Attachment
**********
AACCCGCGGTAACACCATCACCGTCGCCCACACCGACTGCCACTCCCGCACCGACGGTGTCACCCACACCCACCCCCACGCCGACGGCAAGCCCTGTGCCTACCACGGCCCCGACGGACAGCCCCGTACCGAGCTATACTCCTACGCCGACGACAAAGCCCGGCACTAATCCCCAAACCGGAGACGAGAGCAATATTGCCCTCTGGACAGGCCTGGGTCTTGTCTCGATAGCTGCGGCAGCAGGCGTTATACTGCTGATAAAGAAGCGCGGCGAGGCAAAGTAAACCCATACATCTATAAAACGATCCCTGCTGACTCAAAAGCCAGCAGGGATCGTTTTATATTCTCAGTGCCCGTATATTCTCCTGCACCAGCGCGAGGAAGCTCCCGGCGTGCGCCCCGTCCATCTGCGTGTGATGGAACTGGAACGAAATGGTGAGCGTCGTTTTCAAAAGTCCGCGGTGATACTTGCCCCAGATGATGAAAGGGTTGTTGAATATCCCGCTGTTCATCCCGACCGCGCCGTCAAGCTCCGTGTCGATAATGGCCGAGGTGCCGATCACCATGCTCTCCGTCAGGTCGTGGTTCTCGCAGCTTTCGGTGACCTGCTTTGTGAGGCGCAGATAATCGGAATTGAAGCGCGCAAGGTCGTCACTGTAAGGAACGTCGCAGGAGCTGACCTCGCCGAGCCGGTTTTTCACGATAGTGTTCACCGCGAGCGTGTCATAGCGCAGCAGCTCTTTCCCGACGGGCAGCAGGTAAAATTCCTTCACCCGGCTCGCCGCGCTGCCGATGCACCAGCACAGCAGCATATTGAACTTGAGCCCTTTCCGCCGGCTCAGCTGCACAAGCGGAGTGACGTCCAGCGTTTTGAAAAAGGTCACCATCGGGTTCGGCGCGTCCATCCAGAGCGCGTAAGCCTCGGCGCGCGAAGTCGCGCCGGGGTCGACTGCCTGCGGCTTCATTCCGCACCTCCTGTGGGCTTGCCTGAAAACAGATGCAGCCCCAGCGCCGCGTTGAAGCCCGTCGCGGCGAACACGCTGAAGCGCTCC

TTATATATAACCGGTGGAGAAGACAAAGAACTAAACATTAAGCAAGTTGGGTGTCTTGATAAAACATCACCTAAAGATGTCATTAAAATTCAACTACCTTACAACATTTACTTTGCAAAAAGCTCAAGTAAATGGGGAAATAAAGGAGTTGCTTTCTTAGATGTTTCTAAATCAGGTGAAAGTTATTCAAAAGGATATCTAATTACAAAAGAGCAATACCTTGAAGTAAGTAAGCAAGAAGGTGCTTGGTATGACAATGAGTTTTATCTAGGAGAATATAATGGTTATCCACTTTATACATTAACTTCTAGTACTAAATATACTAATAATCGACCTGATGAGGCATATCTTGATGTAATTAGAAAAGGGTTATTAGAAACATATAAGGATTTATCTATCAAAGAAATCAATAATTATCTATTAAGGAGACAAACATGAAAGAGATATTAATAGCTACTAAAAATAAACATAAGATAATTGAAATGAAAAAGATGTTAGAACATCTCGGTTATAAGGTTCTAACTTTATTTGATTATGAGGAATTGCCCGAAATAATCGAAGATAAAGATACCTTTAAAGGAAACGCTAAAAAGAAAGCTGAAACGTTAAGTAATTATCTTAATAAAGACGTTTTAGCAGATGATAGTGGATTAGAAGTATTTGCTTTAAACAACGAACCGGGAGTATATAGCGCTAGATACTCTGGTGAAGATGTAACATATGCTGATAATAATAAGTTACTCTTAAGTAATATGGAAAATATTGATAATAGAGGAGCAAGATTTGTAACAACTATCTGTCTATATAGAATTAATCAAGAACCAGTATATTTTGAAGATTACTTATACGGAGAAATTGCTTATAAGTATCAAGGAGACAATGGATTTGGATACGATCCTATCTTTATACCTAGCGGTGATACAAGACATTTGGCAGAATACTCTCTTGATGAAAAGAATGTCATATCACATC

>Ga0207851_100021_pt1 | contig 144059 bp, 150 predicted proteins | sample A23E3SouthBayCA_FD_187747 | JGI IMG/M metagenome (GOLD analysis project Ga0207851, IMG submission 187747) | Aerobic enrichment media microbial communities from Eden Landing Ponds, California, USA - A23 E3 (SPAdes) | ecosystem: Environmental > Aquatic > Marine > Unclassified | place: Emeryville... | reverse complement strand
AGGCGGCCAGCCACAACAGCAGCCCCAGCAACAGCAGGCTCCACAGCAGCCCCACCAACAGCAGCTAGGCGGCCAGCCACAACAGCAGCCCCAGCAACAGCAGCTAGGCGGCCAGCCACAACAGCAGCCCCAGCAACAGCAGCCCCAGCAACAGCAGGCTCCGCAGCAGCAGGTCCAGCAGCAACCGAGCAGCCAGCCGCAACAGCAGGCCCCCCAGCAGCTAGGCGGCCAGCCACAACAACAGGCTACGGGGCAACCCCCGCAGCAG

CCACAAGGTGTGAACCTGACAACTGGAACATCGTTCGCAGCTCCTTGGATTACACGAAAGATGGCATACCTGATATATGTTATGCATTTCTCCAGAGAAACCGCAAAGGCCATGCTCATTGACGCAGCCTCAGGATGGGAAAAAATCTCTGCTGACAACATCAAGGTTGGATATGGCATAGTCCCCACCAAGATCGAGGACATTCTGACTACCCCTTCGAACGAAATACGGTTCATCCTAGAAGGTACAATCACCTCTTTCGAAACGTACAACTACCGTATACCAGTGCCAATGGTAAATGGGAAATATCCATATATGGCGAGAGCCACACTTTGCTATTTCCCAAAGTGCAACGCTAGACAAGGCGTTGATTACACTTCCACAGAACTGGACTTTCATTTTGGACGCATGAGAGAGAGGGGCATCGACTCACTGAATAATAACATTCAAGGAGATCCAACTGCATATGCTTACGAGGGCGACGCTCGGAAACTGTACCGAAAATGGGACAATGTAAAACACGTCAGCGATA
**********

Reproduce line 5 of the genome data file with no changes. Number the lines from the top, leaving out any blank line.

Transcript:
CCACAAGGTGTGAACCTGACAACTGGAACATCGTTCGCAGCTCCTTGGATTACACGAAAGATGGCATACCTGATATATGTTATGCATTTCTCCAGAGAAACCGCAAAGGCCATGCTCATTGACGCAGCCTCAGGATGGGAAAAAATCTCTGCTGACAACATCAAGGTTGGATATGGCATAGTCCCCACCAAGATCGAGGACATTCTGACTACCCCTTCGAACGAAATACGGTTCATCCTAGAAGGTACAATCACCTCTTTCGAAACGTACAACTACCGTATACCAGTGCCAATGGTAAATGGGAAATATCCATATATGGCGAGAGCCACACTTTGCTATTTCCCAAAGTGCAACGCTAGACAAGGCGTTGATTACACTTCCACAGAACTGGACTTTCATTTTGGACGCATGAGAGAGAGGGGCATCGACTCACTGAATAATAACATTCAAGGAGATCCAACTGCATATGCTTACGAGGGCGACGCTCGGAAACTGTACCGAAAATGGGACAATGTAAAACACGTCAGCGATA